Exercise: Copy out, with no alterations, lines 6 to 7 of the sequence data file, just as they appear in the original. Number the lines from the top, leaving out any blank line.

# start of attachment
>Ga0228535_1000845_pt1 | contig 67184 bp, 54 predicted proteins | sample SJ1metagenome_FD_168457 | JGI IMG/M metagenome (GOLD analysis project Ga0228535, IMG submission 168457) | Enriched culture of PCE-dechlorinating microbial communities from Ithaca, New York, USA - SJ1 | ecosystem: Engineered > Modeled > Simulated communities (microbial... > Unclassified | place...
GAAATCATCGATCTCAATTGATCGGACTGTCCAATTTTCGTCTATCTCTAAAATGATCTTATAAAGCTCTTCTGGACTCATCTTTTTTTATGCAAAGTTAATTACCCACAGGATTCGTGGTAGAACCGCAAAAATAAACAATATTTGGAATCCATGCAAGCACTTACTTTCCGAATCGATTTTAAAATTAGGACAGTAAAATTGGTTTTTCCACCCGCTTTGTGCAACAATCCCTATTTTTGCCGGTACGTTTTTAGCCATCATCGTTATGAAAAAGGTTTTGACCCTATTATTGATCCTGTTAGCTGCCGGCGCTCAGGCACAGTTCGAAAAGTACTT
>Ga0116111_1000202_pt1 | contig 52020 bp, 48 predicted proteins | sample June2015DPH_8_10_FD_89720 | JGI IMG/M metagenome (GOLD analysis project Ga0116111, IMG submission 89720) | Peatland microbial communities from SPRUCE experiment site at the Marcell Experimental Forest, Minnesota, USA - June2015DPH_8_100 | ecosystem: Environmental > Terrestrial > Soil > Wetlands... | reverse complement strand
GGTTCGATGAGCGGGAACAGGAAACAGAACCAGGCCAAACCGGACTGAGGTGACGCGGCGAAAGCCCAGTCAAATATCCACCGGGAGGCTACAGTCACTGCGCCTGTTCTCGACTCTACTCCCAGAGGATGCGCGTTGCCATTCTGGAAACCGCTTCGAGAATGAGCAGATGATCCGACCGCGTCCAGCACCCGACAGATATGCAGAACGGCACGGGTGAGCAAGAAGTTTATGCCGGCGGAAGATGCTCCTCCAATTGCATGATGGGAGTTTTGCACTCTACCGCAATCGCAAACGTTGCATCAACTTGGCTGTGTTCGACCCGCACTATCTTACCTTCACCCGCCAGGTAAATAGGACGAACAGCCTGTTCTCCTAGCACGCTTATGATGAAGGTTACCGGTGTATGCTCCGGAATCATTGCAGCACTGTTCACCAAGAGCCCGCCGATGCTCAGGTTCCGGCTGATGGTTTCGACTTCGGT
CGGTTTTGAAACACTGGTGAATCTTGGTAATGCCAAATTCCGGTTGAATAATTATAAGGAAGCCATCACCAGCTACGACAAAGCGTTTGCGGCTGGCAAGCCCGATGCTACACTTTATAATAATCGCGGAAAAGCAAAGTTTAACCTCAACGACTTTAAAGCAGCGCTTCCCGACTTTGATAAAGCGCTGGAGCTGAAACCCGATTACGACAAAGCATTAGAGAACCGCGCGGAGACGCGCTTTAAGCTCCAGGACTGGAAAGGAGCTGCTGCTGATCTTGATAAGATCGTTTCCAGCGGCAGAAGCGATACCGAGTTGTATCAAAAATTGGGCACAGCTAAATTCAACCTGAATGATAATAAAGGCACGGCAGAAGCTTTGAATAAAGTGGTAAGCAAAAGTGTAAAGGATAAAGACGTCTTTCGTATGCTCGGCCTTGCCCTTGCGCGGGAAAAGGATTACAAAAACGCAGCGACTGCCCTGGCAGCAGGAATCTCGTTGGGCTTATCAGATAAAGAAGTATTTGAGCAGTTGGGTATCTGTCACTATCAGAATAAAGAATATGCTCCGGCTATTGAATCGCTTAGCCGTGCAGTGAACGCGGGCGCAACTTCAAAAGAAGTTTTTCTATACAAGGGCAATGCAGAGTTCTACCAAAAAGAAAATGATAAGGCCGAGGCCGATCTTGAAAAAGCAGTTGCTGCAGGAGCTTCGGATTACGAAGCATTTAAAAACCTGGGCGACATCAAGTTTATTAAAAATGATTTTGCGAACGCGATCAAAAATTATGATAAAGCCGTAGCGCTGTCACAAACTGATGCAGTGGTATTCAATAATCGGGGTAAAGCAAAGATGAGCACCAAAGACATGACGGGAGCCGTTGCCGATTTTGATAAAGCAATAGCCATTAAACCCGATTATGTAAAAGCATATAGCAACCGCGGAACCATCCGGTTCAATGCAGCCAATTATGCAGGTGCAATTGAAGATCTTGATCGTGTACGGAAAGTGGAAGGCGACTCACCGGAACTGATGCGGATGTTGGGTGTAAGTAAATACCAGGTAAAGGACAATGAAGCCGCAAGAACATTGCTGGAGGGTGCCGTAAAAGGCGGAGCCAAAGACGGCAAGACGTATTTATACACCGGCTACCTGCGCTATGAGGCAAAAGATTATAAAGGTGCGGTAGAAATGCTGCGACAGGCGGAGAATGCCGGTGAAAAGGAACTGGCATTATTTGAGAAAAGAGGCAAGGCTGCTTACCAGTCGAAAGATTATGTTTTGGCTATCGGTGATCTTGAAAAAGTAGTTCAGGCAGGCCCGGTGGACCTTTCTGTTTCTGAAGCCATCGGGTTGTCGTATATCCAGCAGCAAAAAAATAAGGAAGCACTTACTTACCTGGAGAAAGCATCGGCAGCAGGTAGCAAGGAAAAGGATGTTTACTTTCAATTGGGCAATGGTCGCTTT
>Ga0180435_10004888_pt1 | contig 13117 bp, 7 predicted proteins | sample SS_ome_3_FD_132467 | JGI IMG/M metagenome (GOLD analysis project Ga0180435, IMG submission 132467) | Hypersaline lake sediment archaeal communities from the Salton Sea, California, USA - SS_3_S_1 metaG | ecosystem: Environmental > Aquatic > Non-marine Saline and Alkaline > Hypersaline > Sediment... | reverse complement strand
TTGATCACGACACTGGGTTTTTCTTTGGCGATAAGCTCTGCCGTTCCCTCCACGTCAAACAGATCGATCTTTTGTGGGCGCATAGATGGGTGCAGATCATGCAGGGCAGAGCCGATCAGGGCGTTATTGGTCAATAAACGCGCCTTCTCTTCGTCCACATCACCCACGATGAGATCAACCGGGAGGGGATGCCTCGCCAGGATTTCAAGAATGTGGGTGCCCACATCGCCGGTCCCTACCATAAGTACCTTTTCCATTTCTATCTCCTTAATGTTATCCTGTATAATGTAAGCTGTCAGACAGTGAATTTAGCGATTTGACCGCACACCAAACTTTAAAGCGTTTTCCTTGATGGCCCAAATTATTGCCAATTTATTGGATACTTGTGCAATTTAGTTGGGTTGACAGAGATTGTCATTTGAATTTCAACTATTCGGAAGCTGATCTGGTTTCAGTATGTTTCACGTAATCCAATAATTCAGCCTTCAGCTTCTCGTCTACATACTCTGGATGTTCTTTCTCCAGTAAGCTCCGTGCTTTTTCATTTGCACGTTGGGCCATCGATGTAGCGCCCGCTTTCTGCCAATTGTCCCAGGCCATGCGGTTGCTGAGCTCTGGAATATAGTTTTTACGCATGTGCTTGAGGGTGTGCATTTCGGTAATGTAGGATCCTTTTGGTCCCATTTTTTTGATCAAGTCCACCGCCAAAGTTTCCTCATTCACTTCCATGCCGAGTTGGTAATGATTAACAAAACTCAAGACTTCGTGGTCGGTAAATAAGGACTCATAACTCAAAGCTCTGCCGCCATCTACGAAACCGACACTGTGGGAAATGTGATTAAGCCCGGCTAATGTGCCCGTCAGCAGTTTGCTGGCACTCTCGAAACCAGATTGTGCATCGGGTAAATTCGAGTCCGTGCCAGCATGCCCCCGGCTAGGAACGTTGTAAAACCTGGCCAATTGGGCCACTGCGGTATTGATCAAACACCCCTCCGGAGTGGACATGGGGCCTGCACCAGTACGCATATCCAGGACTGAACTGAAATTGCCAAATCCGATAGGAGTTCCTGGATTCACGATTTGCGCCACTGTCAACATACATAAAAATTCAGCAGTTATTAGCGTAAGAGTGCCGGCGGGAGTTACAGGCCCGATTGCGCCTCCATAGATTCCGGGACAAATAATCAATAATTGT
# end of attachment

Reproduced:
>Ga0180435_10004888_pt1 | contig 13117 bp, 7 predicted proteins | sample SS_ome_3_FD_132467 | JGI IMG/M metagenome (GOLD analysis project Ga0180435, IMG submission 132467) | Hypersaline lake sediment archaeal communities from the Salton Sea, California, USA - SS_3_S_1 metaG | ecosystem: Environmental > Aquatic > Non-marine Saline and Alkaline > Hypersaline > Sediment... | reverse complement strand
TTGATCACGACACTGGGTTTTTCTTTGGCGATAAGCTCTGCCGTTCCCTCCACGTCAAACAGATCGATCTTTTGTGGGCGCATAGATGGGTGCAGATCATGCAGGGCAGAGCCGATCAGGGCGTTATTGGTCAATAAACGCGCCTTCTCTTCGTCCACATCACCCACGATGAGATCAACCGGGAGGGGATGCCTCGCCAGGATTTCAAGAATGTGGGTGCCCACATCGCCGGTCCCTACCATAAGTACCTTTTCCATTTCTATCTCCTTAATGTTATCCTGTATAATGTAAGCTGTCAGACAGTGAATTTAGCGATTTGACCGCACACCAAACTTTAAAGCGTTTTCCTTGATGGCCCAAATTATTGCCAATTTATTGGATACTTGTGCAATTTAGTTGGGTTGACAGAGATTGTCATTTGAATTTCAACTATTCGGAAGCTGATCTGGTTTCAGTATGTTTCACGTAATCCAATAATTCAGCCTTCAGCTTCTCGTCTACATACTCTGGATGTTCTTTCTCCAGTAAGCTCCGTGCTTTTTCATTTGCACGTTGGGCCATCGATGTAGCGCCCGCTTTCTGCCAATTGTCCCAGGCCATGCGGTTGCTGAGCTCTGGAATATAGTTTTTACGCATGTGCTTGAGGGTGTGCATTTCGGTAATGTAGGATCCTTTTGGTCCCATTTTTTTGATCAAGTCCACCGCCAAAGTTTCCTCATTCACTTCCATGCCGAGTTGGTAATGATTAACAAAACTCAAGACTTCGTGGTCGGTAAATAAGGACTCATAACTCAAAGCTCTGCCGCCATCTACGAAACCGACACTGTGGGAAATGTGATTAAGCCCGGCTAATGTGCCCGTCAGCAGTTTGCTGGCACTCTCGAAACCAGATTGTGCATCGGGTAAATTCGAGTCCGTGCCAGCATGCCCCCGGCTAGGAACGTTGTAAAACCTGGCCAATTGGGCCACTGCGGTATTGATCAAACACCCCTCCGGAGTGGACATGGGGCCTGCACCAGTACGCATATCCAGGACTGAACTGAAATTGCCAAATCCGATAGGAGTTCCTGGATTCACGATTTGCGCCACTGTCAACATACATAAAAATTCAGCAGTTATTAGCGTAAGAGTGCCGGCGGGAGTTACAGGCCCGATTGCGCCTCCATAGATTCCGGGACAAATAATCAATAATTGT